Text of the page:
While Huayna means young in Quechua, Huchuy means little. It’s an apt name for this small hill next to Huayna Picchu. New in 2022, this short hike is for people who want something extra, but bought tickets too late to get Huayna or Machu Picchu Mountain. In fact, it’s so little that some consider it a waste of time. On the plus side, there is no extra cost.

Huchuy Picchu

Difficulty: Easy

Duration: One hour

Max elevation: 2,500

Start/end point: The trail starts at the far side of the Machu Picchu citadel

Huchuy picchu peru

Huchuy Picchu is a new, easy-going Machu Picchu hike

What you’ll see

You’ll get a view over the Machu Picchu citadel similar to Huayna Picchu, though not from nearly as high. It’s still a lovely spot to take photos.

Length of the hike

This is more of a short walk than a hike. Most people take a half hour, even if they stop to take lots of photos. If you want to stretch it out, you could take an hour on Huchuy Picchu.

How to book

There are 30 tickets to Huchuy Picchu available each hour starting at 7 am. At 11am and 12pm there are 40 tickets per hour, for a total of 200 tickets per day. Even though it does not cost any more than the regular Machu Picchu ticket, you must select this add-on when you purchase the ticket. If you buy tickets with Huchuy Picchu, you will do circuit four through the citadel.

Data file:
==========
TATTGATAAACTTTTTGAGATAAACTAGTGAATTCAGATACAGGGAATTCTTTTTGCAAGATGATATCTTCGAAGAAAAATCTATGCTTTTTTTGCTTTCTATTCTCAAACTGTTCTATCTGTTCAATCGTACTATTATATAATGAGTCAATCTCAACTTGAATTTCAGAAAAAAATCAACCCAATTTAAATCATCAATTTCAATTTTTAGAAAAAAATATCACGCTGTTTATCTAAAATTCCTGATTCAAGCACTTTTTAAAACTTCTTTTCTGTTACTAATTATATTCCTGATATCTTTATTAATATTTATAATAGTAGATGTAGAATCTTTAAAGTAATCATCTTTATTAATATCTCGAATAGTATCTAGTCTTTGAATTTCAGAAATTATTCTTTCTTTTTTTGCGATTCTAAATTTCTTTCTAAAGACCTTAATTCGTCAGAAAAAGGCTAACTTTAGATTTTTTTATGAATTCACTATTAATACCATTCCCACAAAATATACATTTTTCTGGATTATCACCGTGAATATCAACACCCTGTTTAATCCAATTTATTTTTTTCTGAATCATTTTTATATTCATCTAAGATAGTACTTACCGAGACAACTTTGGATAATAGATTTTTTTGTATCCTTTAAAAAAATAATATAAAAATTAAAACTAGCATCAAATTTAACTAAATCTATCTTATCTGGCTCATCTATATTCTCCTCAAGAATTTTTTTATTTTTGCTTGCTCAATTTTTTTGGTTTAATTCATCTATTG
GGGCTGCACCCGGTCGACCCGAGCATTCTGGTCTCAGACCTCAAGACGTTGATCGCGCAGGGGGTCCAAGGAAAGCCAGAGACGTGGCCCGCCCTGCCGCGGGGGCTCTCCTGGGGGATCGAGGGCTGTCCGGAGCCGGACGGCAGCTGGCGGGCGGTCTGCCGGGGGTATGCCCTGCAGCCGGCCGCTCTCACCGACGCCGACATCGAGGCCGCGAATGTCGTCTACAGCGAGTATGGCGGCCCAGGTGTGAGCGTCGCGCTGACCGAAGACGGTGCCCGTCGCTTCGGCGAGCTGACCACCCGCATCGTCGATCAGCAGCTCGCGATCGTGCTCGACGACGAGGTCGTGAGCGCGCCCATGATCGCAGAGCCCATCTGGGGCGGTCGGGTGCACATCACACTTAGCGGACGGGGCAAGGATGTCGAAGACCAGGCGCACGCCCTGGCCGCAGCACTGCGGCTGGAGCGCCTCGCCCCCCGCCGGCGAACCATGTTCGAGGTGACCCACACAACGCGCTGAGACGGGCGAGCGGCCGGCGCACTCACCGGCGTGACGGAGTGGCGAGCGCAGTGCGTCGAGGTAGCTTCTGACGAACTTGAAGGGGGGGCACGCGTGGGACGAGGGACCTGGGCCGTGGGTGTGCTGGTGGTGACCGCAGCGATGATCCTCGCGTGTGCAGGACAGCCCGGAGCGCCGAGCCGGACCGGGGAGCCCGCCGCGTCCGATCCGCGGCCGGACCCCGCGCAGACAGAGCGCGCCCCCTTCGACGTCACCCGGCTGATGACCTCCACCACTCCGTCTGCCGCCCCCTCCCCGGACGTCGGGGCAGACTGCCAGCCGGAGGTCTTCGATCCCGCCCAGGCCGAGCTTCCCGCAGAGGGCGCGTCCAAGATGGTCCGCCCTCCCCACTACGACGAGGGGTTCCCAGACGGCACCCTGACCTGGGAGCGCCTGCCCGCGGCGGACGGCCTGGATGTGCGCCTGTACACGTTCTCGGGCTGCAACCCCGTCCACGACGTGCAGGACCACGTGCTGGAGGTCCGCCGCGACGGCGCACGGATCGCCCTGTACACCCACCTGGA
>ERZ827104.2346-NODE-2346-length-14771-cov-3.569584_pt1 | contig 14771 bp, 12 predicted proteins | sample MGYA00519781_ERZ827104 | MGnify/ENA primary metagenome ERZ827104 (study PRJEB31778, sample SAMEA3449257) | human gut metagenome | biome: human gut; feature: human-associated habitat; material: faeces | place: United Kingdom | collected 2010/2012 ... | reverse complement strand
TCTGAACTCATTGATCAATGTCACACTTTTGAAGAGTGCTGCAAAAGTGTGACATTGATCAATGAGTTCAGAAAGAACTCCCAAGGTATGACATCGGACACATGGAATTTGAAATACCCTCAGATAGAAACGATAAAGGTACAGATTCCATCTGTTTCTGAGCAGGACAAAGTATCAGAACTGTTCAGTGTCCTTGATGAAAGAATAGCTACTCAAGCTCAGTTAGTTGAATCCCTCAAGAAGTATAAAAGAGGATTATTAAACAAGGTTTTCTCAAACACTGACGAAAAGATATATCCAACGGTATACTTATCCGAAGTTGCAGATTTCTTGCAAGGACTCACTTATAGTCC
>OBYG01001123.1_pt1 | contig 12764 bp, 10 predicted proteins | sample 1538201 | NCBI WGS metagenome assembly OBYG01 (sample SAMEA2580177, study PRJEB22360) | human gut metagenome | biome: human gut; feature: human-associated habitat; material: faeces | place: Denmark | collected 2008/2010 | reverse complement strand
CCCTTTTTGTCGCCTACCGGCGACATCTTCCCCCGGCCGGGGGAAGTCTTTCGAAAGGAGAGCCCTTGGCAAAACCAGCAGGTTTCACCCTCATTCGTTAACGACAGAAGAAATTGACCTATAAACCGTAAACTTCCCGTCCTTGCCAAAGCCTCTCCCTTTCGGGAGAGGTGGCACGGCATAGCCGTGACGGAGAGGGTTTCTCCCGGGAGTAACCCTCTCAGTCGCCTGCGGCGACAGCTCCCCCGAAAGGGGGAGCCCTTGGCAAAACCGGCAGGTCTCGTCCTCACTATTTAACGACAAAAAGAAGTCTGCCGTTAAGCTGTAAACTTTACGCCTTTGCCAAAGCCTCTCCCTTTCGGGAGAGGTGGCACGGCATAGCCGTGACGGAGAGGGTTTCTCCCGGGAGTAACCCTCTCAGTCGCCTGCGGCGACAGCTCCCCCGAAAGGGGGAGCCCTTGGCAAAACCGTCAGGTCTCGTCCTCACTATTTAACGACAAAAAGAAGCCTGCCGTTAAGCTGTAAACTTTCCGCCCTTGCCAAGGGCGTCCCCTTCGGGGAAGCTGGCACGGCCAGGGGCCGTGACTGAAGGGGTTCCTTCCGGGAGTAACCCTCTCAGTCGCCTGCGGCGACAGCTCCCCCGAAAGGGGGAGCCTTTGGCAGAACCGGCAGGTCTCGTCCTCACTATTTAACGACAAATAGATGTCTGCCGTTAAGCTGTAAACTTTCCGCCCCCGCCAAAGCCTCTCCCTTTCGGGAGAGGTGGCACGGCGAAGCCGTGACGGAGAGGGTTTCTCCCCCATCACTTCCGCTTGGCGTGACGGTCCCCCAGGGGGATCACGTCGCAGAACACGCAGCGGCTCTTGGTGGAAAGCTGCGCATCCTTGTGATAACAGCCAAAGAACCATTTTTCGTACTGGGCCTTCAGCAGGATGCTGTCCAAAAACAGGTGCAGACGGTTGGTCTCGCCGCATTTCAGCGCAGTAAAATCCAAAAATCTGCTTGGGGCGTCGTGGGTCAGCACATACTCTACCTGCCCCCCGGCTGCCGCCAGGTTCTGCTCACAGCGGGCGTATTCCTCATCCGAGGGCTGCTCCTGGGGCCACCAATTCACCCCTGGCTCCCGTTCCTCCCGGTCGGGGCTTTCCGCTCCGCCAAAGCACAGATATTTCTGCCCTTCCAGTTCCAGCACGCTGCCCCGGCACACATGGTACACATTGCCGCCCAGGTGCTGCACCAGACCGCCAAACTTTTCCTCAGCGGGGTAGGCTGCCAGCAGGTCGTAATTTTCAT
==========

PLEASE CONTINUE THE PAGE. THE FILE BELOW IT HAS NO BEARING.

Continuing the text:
Huchuy Picchu hike FAQs


We have a Machu Picchu entrance ticket at 7am and have to be back at Aguas Calientes for the 13:37 train. Would we have time to hike to Huchuy Picchu that morning?

Asked by Merry

It only takes about half an hour each way to hike Huchuy Picchu, so it's absolutely possible to do the hike, spend time at the top taking photos and get back down to Aguas Calientes. If you take the noon shuttle departing Machu Picchu, you should have time to buy take-out lunch in Aguas Calientes to eat on the 1:37 train.

Heather Jasper
Answered by Heather Jasper

About the author

Huchuy Picchu hike

Heather Jasper

Based in Cusco, Peru, Heather is an expert on travel to Peru and South America. Heather writes on tourism, trekking, and social issues in Peru for publications including BBC Travel, Fodor’s Travel, Matador Network, Thrifty Nomads, World Nomads, Frommer's, Flashpack, and more. Heather co-founded the Covid Relief Project with Henry Quintano Loaiza to assist vulnerable families in the Cusco region.

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